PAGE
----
Table of Contents
Things have been busy in my world. Summer traveling and client work have been my primary focus for the past few weeks, hence these belatedly-published learning notes. Better late than never!
I've never described myself as a workaholic. Instead, I've attributed my inclination to work to characteristics I see in myself, such as grit, determination, and industriousness. All positive things, I've believed.
This belief was deftly challenged while reading the workaholism issue of Anxy. The thoughtful and personal essays have provided a nuanced explanation of workaholism—from its causes to who is typically impacted by it.
People who have high work engagement—a positive, fulfilling, work-related state of mind are probably not workaholics. Engaged workers are driven to work because they find it intrinsically pleasurable. They truly enjoy it—while workaholics are driven to work because they feel an inner compulsion.
This new perspective has pushed me to consider whether my "inclination" to work is more of a "compulsion".
Maybe incessantly contemplating the various goals, projects, and tasks I'm working on (or want to work on) at any given time isn't simply a sign of my work ethic. Perhaps this behavior underlies some of the anxiety and stress that have led me to burnout multiple times in my career.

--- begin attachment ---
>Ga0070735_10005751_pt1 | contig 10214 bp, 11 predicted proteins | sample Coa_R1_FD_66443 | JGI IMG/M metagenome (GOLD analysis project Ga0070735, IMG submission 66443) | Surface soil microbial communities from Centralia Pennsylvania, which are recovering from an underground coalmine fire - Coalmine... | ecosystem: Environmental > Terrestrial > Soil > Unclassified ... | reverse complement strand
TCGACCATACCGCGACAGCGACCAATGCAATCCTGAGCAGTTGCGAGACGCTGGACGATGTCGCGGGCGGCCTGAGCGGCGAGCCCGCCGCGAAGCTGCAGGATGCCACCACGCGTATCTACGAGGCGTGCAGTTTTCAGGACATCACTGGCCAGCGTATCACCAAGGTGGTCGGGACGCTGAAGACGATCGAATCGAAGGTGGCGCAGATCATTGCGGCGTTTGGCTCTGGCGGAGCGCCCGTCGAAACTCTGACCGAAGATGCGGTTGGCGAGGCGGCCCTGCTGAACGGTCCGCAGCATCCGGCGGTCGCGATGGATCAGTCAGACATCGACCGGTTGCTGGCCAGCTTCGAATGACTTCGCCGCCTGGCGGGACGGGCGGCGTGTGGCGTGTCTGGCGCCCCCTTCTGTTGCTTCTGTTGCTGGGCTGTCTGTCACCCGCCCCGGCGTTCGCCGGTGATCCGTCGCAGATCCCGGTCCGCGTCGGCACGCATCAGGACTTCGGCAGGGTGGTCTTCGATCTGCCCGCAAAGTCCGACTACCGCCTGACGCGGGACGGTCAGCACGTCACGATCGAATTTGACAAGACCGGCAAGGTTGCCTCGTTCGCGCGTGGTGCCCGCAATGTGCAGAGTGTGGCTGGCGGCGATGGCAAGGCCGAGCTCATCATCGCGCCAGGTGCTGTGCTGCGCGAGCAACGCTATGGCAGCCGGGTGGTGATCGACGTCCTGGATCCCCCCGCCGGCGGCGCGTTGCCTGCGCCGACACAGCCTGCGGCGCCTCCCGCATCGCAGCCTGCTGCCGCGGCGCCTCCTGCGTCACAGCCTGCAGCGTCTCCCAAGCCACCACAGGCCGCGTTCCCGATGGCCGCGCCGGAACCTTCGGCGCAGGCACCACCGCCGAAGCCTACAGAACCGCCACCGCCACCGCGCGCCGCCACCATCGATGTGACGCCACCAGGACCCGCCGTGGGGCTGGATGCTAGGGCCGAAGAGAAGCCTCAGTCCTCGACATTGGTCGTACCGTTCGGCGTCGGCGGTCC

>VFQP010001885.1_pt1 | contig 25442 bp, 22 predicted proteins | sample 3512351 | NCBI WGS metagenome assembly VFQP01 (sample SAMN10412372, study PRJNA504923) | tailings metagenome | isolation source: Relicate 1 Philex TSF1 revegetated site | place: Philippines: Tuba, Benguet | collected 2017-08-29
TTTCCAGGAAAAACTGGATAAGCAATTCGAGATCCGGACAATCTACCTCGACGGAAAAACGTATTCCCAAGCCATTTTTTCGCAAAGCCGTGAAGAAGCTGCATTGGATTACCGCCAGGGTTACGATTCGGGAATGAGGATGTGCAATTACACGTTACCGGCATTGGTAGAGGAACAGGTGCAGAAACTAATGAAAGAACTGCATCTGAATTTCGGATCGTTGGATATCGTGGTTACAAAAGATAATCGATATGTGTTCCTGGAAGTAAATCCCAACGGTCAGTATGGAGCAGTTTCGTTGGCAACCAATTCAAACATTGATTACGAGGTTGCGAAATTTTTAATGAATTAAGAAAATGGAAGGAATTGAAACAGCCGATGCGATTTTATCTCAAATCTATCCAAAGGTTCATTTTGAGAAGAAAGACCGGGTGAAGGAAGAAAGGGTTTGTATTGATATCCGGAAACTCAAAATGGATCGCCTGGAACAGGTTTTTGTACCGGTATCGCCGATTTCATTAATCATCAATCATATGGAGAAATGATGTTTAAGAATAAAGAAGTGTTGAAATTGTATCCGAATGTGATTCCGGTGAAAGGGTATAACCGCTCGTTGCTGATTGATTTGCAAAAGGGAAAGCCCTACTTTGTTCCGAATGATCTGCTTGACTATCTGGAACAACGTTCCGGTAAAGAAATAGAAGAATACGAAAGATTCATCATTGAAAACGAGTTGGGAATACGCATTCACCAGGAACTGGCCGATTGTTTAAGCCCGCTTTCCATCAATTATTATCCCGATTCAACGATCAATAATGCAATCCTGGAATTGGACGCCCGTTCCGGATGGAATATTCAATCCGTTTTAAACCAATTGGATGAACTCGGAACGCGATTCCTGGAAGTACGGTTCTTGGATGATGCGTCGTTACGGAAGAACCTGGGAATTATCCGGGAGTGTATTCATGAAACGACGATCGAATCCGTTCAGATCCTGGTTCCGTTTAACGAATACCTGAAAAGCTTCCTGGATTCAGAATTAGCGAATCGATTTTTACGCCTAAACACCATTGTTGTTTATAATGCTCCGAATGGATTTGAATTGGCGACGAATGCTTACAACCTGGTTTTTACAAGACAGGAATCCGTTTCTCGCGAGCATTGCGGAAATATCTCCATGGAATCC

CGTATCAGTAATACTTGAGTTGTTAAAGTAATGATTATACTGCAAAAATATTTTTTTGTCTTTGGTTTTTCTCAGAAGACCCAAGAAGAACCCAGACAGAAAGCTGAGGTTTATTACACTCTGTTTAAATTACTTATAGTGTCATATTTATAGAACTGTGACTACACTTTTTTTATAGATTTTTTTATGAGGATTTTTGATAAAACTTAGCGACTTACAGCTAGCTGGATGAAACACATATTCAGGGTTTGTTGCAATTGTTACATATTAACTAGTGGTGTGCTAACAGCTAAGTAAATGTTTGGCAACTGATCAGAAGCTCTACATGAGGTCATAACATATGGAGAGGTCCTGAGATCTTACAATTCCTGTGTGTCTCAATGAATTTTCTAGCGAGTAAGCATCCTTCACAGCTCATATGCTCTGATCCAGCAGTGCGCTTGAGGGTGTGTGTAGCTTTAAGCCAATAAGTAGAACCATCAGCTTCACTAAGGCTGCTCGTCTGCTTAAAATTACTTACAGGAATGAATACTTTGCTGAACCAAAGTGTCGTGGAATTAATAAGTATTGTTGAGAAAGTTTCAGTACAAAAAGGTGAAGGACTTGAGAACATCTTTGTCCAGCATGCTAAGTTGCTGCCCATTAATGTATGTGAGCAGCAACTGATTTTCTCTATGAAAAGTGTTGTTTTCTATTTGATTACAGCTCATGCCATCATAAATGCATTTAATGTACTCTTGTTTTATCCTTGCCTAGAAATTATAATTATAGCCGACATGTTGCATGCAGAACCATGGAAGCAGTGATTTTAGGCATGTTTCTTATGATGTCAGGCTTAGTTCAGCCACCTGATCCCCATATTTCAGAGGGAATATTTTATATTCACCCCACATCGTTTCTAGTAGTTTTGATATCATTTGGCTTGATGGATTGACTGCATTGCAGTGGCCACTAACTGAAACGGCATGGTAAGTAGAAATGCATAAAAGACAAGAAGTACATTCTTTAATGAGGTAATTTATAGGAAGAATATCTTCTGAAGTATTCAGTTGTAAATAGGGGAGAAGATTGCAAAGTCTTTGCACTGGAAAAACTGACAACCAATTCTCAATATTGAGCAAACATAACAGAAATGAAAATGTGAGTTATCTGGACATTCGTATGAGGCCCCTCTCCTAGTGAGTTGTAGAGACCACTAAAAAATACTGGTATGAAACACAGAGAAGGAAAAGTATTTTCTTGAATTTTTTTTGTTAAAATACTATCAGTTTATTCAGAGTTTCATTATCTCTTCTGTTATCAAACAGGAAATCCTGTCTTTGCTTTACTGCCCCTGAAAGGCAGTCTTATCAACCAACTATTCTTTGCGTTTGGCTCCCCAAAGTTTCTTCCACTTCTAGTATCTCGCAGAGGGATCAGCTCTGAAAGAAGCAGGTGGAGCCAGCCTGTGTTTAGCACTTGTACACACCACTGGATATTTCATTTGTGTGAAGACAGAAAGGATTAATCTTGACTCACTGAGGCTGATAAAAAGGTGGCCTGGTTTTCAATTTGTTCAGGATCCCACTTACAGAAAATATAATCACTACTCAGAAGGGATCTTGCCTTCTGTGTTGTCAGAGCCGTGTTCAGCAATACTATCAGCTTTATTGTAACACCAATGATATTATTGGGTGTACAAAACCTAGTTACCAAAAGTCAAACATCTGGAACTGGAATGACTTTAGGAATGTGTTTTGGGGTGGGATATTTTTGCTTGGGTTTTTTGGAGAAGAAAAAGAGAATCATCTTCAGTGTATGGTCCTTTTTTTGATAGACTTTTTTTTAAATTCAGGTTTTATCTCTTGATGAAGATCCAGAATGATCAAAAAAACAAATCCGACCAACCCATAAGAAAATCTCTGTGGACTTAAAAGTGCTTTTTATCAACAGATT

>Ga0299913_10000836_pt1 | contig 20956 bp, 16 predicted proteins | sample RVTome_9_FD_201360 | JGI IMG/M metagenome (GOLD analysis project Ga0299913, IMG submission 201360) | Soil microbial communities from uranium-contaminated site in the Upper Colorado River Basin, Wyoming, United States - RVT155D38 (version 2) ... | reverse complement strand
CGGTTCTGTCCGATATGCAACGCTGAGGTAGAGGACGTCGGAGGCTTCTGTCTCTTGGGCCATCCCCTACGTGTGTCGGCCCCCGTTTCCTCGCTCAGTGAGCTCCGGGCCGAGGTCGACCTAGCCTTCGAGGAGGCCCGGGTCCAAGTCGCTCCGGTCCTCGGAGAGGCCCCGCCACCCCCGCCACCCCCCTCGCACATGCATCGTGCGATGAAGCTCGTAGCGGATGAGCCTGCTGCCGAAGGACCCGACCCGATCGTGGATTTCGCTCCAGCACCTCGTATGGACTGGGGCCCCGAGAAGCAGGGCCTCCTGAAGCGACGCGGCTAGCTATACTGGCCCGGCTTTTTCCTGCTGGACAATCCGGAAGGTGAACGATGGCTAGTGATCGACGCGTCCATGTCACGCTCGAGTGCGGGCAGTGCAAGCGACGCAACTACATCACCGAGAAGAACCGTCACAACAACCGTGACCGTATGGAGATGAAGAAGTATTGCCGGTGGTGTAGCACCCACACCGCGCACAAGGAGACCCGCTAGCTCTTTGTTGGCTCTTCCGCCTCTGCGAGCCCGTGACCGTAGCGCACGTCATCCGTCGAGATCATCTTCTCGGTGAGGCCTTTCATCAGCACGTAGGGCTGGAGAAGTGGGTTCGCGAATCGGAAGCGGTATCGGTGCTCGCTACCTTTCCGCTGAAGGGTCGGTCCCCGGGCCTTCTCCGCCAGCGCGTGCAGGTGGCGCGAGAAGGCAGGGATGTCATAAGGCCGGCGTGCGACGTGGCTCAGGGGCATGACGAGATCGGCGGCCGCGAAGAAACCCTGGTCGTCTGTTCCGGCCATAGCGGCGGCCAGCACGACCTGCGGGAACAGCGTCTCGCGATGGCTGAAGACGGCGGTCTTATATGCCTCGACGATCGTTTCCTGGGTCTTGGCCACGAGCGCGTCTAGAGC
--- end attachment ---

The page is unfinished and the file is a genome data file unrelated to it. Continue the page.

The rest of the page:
I appreciate and admire the vulnerability of folks who have shared their experiences with burnout.
Stress may come from too many meetings, projects, responsibilities, unrealistic deadlines, improperly set expectations, distractions, or any number of other things prevalent in our hyper-connected world.
Articles like Scott's have been helpful as I continue reflecting on my own struggles with burnout over the past few years.
Few books inspire me so much that I complete them the same month I start them. I typically trudge through books over months, if not years.
The same can't be said for Bird by Bird, a wonderfully inspiring book by Anne Lamott. Anne shares anecdotes from her life as she imparts practical and inspiring advice for writers.
Good writing is about telling the truth.
In this post, Chris emphasizes the importance of learning in public through his blogging practice. Whenever he is learning something new, he writes about it on his blog for others.
I aspire to do this on my blog and through this column. I haven't nailed my commitment to publishing as Chris has, but I'm working towards it.
Effective Learning doesn't have to be obsessive. It should be committed.
I've been working through this book since March, and I'm continuing to find inspiration for my writing practice.
Being a writer is an act of perpetual self-authorization.
Practice noticing things around you. Don't concern yourself with writing everything all the time. Because the source of great writing comes from great attention.
I'm continuing to work through Derek Sivers's books, which I started in June So many great nuggets of wisdom and food for thought.
Don't be on your deathbed someday, having squandered your one chance at life, full of regret because you pursued little distractions instead of big dreams.